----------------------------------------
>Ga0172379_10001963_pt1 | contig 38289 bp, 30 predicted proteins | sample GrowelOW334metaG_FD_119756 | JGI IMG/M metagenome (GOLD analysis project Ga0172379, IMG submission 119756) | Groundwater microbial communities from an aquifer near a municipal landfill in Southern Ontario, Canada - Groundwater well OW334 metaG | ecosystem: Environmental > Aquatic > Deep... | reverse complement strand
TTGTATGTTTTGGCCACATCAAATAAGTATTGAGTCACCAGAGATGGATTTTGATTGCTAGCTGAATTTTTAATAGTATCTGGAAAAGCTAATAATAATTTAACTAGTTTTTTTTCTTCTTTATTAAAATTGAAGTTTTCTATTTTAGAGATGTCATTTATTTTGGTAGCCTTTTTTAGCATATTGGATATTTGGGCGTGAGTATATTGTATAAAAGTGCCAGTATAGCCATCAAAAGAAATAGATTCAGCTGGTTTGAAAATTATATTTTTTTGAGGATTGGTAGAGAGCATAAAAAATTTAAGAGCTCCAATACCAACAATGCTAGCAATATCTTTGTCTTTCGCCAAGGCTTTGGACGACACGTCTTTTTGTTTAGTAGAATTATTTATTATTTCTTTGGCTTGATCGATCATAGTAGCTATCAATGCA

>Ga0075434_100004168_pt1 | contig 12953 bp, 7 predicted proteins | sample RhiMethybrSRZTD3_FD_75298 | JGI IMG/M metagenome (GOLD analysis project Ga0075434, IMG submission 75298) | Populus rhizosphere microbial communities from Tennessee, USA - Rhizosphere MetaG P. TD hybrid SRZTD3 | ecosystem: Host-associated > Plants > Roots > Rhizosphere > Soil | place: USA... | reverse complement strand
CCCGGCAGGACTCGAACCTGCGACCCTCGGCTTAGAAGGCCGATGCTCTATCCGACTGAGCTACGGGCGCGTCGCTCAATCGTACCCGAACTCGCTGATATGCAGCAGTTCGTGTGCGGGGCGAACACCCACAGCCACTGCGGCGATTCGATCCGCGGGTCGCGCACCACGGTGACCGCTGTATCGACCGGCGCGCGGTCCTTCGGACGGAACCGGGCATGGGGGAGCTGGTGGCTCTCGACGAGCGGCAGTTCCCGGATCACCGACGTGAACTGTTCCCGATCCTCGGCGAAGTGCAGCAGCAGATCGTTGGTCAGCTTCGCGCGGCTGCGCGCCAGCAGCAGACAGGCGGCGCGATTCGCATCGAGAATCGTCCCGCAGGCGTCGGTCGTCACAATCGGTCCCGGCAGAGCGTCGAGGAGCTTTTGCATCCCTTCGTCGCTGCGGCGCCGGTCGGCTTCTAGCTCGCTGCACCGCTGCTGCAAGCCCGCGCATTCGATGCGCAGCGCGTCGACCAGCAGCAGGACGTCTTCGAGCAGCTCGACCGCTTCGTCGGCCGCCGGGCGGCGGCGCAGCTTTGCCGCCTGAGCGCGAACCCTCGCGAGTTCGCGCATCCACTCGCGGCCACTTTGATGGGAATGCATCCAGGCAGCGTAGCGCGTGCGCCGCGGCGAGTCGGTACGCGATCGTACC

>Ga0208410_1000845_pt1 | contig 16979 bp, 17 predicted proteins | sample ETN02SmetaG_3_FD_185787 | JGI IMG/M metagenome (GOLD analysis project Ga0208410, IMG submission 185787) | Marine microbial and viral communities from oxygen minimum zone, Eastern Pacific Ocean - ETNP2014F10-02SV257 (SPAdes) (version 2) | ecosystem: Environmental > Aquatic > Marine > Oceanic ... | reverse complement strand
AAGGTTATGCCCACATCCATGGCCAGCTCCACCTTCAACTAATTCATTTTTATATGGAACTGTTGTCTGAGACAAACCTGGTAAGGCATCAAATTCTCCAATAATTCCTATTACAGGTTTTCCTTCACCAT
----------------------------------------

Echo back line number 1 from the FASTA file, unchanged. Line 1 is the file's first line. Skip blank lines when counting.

>Ga0172379_10001963_pt1 | contig 38289 bp, 30 predicted proteins | sample GrowelOW334metaG_FD_119756 | JGI IMG/M metagenome (GOLD analysis project Ga0172379, IMG submission 119756) | Groundwater microbial communities from an aquifer near a municipal landfill in Southern Ontario, Canada - Groundwater well OW334 metaG | ecosystem: Environmental > Aquatic > Deep... | reverse complement strand